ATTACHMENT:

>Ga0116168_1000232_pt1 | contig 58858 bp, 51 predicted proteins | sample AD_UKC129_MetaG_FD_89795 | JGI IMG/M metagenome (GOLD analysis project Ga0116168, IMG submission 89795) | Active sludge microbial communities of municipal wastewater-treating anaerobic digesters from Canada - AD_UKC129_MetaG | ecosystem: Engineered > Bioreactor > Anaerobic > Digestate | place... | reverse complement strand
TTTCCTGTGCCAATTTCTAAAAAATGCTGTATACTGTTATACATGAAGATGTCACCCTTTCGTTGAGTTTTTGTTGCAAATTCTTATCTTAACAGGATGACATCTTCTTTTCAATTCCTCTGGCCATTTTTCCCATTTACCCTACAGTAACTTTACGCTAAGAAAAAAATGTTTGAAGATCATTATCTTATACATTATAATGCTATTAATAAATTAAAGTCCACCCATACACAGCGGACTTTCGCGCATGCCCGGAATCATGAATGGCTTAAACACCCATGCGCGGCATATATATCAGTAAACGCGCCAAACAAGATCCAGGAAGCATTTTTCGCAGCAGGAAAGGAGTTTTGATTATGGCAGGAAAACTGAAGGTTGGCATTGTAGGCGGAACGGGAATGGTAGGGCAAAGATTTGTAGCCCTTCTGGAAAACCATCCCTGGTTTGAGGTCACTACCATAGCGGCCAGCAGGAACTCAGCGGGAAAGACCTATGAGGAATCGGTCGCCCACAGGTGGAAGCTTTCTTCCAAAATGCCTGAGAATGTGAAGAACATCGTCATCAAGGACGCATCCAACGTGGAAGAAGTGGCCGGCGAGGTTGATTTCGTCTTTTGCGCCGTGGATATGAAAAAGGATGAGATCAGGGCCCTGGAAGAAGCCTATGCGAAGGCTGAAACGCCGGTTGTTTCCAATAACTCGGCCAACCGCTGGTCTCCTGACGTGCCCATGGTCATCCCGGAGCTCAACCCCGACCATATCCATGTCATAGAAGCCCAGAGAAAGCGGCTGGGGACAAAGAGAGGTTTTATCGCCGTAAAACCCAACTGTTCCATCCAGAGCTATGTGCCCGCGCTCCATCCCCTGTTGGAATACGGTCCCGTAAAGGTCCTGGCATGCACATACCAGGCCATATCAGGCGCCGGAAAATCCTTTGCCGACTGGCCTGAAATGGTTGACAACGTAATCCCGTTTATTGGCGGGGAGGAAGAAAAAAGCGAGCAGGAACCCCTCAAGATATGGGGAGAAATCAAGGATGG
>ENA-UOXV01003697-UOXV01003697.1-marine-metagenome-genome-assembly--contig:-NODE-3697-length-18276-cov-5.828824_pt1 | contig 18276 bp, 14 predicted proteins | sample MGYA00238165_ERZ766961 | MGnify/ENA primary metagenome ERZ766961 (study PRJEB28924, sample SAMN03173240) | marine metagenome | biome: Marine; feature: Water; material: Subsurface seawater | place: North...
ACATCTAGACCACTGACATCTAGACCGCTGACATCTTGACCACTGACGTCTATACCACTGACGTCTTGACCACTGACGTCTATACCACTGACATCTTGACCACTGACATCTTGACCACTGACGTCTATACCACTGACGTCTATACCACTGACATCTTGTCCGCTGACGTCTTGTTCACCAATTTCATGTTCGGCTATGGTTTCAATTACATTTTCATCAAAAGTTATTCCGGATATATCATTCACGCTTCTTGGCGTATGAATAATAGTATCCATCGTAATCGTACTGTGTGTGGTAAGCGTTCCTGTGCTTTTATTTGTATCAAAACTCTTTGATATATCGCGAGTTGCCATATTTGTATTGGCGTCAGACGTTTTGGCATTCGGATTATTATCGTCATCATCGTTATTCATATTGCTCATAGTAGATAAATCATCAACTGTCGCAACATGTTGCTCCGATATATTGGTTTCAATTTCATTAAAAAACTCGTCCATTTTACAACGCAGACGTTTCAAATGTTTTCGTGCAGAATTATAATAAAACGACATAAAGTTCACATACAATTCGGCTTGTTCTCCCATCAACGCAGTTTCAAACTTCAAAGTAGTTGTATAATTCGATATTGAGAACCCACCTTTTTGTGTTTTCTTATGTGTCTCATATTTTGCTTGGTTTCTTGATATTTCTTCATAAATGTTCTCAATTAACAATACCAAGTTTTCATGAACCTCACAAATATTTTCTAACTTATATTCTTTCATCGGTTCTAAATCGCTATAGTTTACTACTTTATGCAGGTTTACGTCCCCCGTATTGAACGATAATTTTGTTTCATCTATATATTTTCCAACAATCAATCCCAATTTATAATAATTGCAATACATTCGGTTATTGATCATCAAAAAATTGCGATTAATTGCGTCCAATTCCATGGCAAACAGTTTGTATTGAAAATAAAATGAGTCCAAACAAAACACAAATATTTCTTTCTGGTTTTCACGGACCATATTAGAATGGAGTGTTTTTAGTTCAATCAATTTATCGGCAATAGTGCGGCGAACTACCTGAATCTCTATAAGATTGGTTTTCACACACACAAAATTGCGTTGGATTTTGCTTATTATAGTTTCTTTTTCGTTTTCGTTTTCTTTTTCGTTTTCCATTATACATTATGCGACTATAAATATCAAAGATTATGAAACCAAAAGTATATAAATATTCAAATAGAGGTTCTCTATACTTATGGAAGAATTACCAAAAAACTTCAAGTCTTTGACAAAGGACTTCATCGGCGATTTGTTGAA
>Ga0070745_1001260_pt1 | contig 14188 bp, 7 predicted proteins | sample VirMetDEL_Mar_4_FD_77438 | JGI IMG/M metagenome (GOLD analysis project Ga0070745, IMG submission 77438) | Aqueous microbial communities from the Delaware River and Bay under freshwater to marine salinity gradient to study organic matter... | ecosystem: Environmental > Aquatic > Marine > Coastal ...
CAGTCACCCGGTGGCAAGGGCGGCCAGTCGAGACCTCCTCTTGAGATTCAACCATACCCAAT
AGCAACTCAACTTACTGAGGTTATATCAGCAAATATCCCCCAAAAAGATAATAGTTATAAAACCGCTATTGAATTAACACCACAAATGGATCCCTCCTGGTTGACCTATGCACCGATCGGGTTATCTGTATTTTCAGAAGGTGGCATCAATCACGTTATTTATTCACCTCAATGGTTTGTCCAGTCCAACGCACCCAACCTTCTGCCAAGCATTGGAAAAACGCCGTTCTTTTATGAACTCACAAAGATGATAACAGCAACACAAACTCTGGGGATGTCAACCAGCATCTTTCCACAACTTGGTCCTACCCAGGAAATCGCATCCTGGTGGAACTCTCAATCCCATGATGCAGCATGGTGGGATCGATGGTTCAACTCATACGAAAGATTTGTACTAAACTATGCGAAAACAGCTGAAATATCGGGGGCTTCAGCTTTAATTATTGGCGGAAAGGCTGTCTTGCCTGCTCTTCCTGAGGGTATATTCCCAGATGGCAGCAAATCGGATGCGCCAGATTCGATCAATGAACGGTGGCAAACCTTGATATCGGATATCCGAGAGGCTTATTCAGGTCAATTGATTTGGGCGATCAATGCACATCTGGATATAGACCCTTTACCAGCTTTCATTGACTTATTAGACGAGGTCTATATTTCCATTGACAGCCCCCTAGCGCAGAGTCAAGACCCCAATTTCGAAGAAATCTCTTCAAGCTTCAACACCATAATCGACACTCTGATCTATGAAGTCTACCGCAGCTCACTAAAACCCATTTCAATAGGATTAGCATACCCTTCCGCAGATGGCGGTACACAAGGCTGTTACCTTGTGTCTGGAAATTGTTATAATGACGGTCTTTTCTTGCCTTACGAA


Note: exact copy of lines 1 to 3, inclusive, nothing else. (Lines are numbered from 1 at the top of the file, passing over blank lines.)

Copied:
>Ga0116168_1000232_pt1 | contig 58858 bp, 51 predicted proteins | sample AD_UKC129_MetaG_FD_89795 | JGI IMG/M metagenome (GOLD analysis project Ga0116168, IMG submission 89795) | Active sludge microbial communities of municipal wastewater-treating anaerobic digesters from Canada - AD_UKC129_MetaG | ecosystem: Engineered > Bioreactor > Anaerobic > Digestate | place... | reverse complement strand
TTTCCTGTGCCAATTTCTAAAAAATGCTGTATACTGTTATACATGAAGATGTCACCCTTTCGTTGAGTTTTTGTTGCAAATTCTTATCTTAACAGGATGACATCTTCTTTTCAATTCCTCTGGCCATTTTTCCCATTTACCCTACAGTAACTTTACGCTAAGAAAAAAATGTTTGAAGATCATTATCTTATACATTATAATGCTATTAATAAATTAAAGTCCACCCATACACAGCGGACTTTCGCGCATGCCCGGAATCATGAATGGCTTAAACACCCATGCGCGGCATATATATCAGTAAACGCGCCAAACAAGATCCAGGAAGCATTTTTCGCAGCAGGAAAGGAGTTTTGATTATGGCAGGAAAACTGAAGGTTGGCATTGTAGGCGGAACGGGAATGGTAGGGCAAAGATTTGTAGCCCTTCTGGAAAACCATCCCTGGTTTGAGGTCACTACCATAGCGGCCAGCAGGAACTCAGCGGGAAAGACCTATGAGGAATCGGTCGCCCACAGGTGGAAGCTTTCTTCCAAAATGCCTGAGAATGTGAAGAACATCGTCATCAAGGACGCATCCAACGTGGAAGAAGTGGCCGGCGAGGTTGATTTCGTCTTTTGCGCCGTGGATATGAAAAAGGATGAGATCAGGGCCCTGGAAGAAGCCTATGCGAAGGCTGAAACGCCGGTTGTTTCCAATAACTCGGCCAACCGCTGGTCTCCTGACGTGCCCATGGTCATCCCGGAGCTCAACCCCGACCATATCCATGTCATAGAAGCCCAGAGAAAGCGGCTGGGGACAAAGAGAGGTTTTATCGCCGTAAAACCCAACTGTTCCATCCAGAGCTATGTGCCCGCGCTCCATCCCCTGTTGGAATACGGTCCCGTAAAGGTCCTGGCATGCACATACCAGGCCATATCAGGCGCCGGAAAATCCTTTGCCGACTGGCCTGAAATGGTTGACAACGTAATCCCGTTTATTGGCGGGGAGGAAGAAAAAAGCGAGCAGGAACCCCTCAAGATATGGGGAGAAATCAAGGATGG
>ENA-UOXV01003697-UOXV01003697.1-marine-metagenome-genome-assembly--contig:-NODE-3697-length-18276-cov-5.828824_pt1 | contig 18276 bp, 14 predicted proteins | sample MGYA00238165_ERZ766961 | MGnify/ENA primary metagenome ERZ766961 (study PRJEB28924, sample SAMN03173240) | marine metagenome | biome: Marine; feature: Water; material: Subsurface seawater | place: North...